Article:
Bloodthirsty vampire bats like to drink with friends over strangers

Social bonds extend beyond the roost and may save time and energy when hunting

three common vampire bats roosting in a cave

Common vampire bats (Desmodus rotundus) form social bonds at the roost through sharing food and grooming. New research suggests that these bonds extend to foraging for blood.

S. Ripperger (CC BY 4.0)

Vampire bats may be bloodthirsty, but that doesn’t mean they can’t share a drink with friends.

Fights can erupt among bats over gushing wounds bit into unsuspecting animals. But bats that have bonded while roosting often team up to drink blood away from home, researchers report September 23 in PLOS Biology

Vampire bats (Desmodus rotundus) can form long-term social bonds with each other through grooming, sharing regurgitated blood meals and generally hanging out together at the roost (SN: 10/31/19). But whether these friendships, which occur between both kin and nonkin, extend to the bats’ nightly hunting had been unclear. “They’re flying around out there, but we didn’t know if they were still interacting with each other,” says Gerald Carter, an evolutionary biologist at Ohio State University in Columbus.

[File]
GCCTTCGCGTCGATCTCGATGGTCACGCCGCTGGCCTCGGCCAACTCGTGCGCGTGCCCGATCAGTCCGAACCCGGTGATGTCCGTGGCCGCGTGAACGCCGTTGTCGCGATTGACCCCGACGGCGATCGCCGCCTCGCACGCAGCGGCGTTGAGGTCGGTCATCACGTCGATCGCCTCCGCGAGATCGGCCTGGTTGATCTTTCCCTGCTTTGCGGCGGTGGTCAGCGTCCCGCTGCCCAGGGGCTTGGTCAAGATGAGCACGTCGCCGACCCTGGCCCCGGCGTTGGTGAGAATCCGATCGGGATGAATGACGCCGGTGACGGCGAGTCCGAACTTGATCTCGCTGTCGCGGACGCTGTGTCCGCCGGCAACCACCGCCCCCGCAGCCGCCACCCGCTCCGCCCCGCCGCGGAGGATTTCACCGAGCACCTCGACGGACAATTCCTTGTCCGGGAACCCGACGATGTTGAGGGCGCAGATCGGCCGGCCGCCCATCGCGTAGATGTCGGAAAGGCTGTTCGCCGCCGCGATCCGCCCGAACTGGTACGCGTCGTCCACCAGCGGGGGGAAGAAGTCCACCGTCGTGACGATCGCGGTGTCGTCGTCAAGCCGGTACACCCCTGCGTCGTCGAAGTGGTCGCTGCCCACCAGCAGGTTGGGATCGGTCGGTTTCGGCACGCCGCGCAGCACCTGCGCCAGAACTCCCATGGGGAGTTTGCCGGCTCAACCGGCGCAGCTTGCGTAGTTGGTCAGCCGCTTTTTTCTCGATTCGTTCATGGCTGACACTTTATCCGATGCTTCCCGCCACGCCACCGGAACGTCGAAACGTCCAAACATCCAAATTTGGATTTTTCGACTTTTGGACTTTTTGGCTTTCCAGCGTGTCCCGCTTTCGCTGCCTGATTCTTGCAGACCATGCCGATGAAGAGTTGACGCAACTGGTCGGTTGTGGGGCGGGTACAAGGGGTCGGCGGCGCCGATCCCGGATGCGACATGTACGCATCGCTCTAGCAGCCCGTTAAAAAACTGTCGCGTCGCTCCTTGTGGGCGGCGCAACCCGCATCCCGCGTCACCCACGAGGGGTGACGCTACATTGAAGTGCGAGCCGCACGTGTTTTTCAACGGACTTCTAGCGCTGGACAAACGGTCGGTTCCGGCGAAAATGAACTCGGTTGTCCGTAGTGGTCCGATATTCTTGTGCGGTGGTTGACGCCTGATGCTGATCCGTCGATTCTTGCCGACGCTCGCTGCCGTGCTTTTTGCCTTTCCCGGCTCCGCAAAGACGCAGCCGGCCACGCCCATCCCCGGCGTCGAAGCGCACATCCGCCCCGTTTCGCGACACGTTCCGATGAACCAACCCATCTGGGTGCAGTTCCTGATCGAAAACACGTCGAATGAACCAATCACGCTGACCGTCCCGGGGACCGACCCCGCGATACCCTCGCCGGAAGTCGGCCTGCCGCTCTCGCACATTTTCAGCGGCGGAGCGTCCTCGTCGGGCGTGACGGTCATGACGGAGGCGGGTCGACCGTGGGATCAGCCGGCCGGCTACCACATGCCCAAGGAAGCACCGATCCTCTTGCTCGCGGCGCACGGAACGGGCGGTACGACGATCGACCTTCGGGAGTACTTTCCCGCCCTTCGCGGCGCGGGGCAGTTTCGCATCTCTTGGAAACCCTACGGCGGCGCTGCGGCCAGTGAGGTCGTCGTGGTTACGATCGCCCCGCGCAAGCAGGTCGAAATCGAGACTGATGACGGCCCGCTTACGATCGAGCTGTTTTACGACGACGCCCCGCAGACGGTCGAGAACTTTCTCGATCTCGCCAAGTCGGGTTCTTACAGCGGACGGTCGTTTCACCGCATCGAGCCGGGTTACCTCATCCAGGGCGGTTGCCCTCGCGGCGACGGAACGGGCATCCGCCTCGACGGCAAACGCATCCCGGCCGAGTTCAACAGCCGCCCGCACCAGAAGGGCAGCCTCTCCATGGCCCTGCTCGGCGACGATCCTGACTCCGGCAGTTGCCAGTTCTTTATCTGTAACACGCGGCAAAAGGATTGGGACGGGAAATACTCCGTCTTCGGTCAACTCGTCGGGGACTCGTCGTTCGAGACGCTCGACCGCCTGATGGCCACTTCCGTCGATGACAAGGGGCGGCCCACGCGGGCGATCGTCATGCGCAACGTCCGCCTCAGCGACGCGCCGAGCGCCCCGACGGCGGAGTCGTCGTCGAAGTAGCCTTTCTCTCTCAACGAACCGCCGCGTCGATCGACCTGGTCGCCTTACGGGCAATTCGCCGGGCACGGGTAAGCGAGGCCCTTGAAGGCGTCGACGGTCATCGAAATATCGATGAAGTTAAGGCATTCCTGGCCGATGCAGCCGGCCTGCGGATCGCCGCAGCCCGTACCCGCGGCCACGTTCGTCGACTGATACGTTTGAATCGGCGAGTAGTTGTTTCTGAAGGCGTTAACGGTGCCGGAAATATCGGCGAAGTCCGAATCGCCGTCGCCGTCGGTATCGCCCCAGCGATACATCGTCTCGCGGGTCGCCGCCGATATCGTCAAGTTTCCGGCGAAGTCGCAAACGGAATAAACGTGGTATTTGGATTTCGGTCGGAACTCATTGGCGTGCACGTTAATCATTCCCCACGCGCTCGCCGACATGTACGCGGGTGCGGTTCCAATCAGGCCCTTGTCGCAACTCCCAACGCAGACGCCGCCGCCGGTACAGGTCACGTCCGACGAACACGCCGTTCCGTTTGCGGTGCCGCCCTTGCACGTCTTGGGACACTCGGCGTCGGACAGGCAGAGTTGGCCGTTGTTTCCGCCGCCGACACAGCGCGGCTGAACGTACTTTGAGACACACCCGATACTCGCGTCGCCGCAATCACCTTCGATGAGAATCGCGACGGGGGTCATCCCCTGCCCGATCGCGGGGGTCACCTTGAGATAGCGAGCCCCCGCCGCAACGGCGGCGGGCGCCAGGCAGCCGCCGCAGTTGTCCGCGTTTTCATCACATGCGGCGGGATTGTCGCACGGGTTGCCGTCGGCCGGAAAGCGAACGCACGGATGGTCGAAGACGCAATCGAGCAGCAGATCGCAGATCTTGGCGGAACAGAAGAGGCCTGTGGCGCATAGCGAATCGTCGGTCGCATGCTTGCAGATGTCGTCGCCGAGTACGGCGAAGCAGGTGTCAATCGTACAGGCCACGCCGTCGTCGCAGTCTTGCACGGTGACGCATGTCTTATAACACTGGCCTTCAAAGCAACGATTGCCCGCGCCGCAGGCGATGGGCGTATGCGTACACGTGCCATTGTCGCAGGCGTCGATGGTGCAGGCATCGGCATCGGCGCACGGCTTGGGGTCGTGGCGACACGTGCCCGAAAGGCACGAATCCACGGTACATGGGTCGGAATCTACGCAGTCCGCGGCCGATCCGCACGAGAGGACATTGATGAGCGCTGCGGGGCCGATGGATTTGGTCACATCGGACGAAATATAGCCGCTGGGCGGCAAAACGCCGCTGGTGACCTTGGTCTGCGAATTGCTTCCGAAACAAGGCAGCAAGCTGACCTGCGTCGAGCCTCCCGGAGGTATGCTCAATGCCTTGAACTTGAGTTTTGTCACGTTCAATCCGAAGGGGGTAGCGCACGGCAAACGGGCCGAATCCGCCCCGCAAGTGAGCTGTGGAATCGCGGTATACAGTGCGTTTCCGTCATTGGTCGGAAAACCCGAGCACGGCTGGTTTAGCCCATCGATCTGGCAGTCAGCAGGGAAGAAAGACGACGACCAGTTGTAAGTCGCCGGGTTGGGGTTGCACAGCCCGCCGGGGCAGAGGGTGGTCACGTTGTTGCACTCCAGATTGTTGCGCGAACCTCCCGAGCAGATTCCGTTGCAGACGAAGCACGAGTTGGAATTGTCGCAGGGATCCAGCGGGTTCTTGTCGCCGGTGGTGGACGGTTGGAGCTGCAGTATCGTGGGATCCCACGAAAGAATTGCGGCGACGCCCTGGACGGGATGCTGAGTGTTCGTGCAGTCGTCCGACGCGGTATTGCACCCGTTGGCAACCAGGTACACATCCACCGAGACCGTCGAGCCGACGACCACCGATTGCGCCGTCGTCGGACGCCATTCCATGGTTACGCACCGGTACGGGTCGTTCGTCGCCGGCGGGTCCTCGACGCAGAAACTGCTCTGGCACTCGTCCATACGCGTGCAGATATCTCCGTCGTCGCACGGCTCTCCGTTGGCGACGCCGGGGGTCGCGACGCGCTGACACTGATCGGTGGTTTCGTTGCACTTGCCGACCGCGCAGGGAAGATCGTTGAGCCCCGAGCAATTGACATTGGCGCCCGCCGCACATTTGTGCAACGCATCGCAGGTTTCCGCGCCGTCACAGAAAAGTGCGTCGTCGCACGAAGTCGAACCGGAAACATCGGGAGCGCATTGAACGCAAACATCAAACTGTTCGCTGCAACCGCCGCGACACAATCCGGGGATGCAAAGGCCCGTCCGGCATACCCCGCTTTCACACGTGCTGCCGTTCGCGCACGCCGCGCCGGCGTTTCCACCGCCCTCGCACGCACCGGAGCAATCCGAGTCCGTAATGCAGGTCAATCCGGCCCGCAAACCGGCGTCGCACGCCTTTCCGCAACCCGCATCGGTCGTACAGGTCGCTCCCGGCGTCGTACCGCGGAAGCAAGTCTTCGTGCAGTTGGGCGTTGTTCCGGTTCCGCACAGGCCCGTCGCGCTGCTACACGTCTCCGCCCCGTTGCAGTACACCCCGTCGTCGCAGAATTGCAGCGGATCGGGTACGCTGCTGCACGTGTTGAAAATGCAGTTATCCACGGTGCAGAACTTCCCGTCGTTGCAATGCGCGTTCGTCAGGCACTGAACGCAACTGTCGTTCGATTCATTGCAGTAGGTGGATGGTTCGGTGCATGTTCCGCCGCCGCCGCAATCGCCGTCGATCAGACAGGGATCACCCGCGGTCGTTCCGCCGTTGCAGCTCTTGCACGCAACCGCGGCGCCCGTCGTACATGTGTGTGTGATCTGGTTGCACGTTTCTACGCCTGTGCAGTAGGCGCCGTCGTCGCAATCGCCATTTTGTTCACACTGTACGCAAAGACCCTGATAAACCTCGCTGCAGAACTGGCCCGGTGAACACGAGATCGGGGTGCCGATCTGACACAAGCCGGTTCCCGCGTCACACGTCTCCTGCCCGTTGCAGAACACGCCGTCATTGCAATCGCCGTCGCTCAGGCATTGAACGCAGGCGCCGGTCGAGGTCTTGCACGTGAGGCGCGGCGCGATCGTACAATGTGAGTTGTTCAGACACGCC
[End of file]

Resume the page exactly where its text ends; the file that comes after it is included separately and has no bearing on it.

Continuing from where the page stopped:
To find out, Carter and his colleague Simon Ripperger of the Museum für Naturkunde in Berlin, built on previous research that uncovered a colony’s social network using bat backpacks. Tiny computer sensors glued to 50 female bats in Tolé, Panama, continuously registered proximity to other sensors both within the roost and outside, revealing when bats met up while foraging. 

Two common vampire bats feed on a cow near La Chorrera, Panama. It can take 10 to 40 minutes for a bat to bite a small, diamond-shaped wound into an animal’s flesh, and fights can sometimes break out over access to wounds. But researchers found that bats who are friendly back at the roost likely feed together in the field, potentially saving time and energy.

Bat buds rarely left the roost together, suggesting that they don’t go on tightly coordinated hunts, Carter says. But bats with a history of associating with one another were more likely than strangers to meet up in the field and likely feed together, the researchers found. Rendezvous with friends also lasted longer, on average, than other interactions. That was especially true for bats with many roost buddies.

“These are more or less haphazard encounters,” Carter says. He suspects that the bats mostly forage alone, but when they encounter a friendly bat on a cow, for instance, they’ll feed together instead of fighting or flying off to find other food. Biting a new wound can take 10 to 40 minutes, Carter says, so sharing with a friend could save these bloodthirsty bats time and energy.

Jonathan Lambert is a former staff writer for biological sciences, covering everything from the origin of species to microbial ecology. He has a master’s degree in evolutionary biology from Cornell University.

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